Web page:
On the day that what would have been his 102nd birthday, I am going talk about one of the most overlooked Hall of Famers, Hank Greenberg. He was one of the top sluggers of the 1930s and 40s while living as a proud Jew during the height of anti-Semitism and in a city, Detroit, where it was even more common. There were Jews who played in the majors before Greenberg, but none at his level and some even changed their name to hide their heritage.
Jews were always thought to be destined for jobs such as lawyers, doctors and such. Never to excel in field of athletics. Greenberg changed that forever and many Jewish kids looked up to him for that. He constantly was ridiculed by fans with religious slurs and even by opposing players also. The New York Yankees were known to call up players from minors just to taunt Greenberg. This all made him want to work harder and not let his fans down.
Late in the 1934 season and in the middle of a pennant race, he further endeared himself to the Jewish community when he announced that he would not play on Rosh Hashanah(Sept 10-Jewish New Year) or Yom Kippur(Sept 19-Day of Atonement). After discussing his situation with a rabbi, he ended up playing on Rosh Hashanah but not on Yom Kippur.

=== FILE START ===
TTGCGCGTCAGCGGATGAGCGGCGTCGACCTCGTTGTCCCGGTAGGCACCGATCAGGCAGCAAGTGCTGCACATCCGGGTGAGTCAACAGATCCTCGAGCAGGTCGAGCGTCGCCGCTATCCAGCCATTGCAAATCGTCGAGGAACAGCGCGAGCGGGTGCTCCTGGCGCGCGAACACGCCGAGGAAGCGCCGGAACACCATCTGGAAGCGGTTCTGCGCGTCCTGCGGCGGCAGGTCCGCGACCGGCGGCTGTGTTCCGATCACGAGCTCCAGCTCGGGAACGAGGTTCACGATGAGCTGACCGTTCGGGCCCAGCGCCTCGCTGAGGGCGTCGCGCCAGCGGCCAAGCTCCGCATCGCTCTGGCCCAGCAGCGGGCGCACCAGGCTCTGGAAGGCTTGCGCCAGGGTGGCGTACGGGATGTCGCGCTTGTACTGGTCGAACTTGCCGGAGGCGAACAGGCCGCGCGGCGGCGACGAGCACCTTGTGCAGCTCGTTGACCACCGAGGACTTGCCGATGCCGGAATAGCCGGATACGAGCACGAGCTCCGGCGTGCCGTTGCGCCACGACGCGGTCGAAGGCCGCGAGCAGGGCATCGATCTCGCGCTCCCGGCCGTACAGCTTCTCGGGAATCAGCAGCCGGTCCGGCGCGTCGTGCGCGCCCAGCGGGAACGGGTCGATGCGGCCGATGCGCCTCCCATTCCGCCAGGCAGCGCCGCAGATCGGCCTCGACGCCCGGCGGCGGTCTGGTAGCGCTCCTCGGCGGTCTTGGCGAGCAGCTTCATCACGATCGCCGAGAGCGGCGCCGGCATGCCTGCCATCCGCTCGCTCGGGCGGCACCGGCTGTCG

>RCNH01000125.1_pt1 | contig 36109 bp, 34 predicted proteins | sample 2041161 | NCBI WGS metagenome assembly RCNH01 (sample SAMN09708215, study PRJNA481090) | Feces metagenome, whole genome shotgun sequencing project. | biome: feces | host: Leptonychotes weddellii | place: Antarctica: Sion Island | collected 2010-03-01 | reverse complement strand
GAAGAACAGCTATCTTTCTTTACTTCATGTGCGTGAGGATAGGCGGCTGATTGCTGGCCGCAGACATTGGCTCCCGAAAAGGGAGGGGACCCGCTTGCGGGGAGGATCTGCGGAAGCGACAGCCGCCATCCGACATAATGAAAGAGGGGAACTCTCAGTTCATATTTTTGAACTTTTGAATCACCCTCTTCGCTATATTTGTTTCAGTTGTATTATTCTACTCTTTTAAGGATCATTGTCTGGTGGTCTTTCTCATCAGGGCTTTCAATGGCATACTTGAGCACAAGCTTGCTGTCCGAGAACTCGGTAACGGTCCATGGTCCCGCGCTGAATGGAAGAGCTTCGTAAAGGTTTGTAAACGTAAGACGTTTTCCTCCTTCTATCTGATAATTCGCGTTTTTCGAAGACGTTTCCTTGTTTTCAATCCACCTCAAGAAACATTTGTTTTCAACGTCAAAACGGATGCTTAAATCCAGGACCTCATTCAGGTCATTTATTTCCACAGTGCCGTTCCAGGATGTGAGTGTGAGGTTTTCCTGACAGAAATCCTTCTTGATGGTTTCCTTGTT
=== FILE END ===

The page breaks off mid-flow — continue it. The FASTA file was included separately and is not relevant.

For the 1938 season, Greenberg was chasing Babe Ruth's prestigious season home run record of 60. He had 58 with five games to go. Many believe he was pitched around and never had a chance to break the record because baseball didn't want a Jew to hold the home run record. He ended with 58. Greenberg, himself, denied these allegations.
After missing four years for fighting in World War II, he came back and led the Tigers to their 4th pennant and 2nd World Series title during Greenberg's tenure in Detroit. But prior the 1947(his last) season he was traded to the Pittsburgh Pirates. Coincidentally, it was the same season that Jackie Robinson broke the color barrier while playing for the Brooklyn Dodgers. Greenberg saw what Robinson was going through and offered his help to Robinson in anyway he can.
Upon his retirement, he worked in the Cleveland Indians and Chicago White Sox front offices. While helping these teams become winners, Greenberg was known to sign many Negro league players. In addition to his help in equality, Greenberg was on the forefront in player labor issues. He was one of the leaders in establishing the players' pension plan and also was a witness for Curt Flood's lawsuit against MLB's reserve clause, which helped make free agency possible.
So, when you watch your favorite teams play now and see a Jew play a prominent role, please stop and think Hank Greenberg helped to make it possible. Also, if you come across the dvd, "Life and Times of Hank Greenberg", I would recommend viewing it to learn more about Hammerin Hank.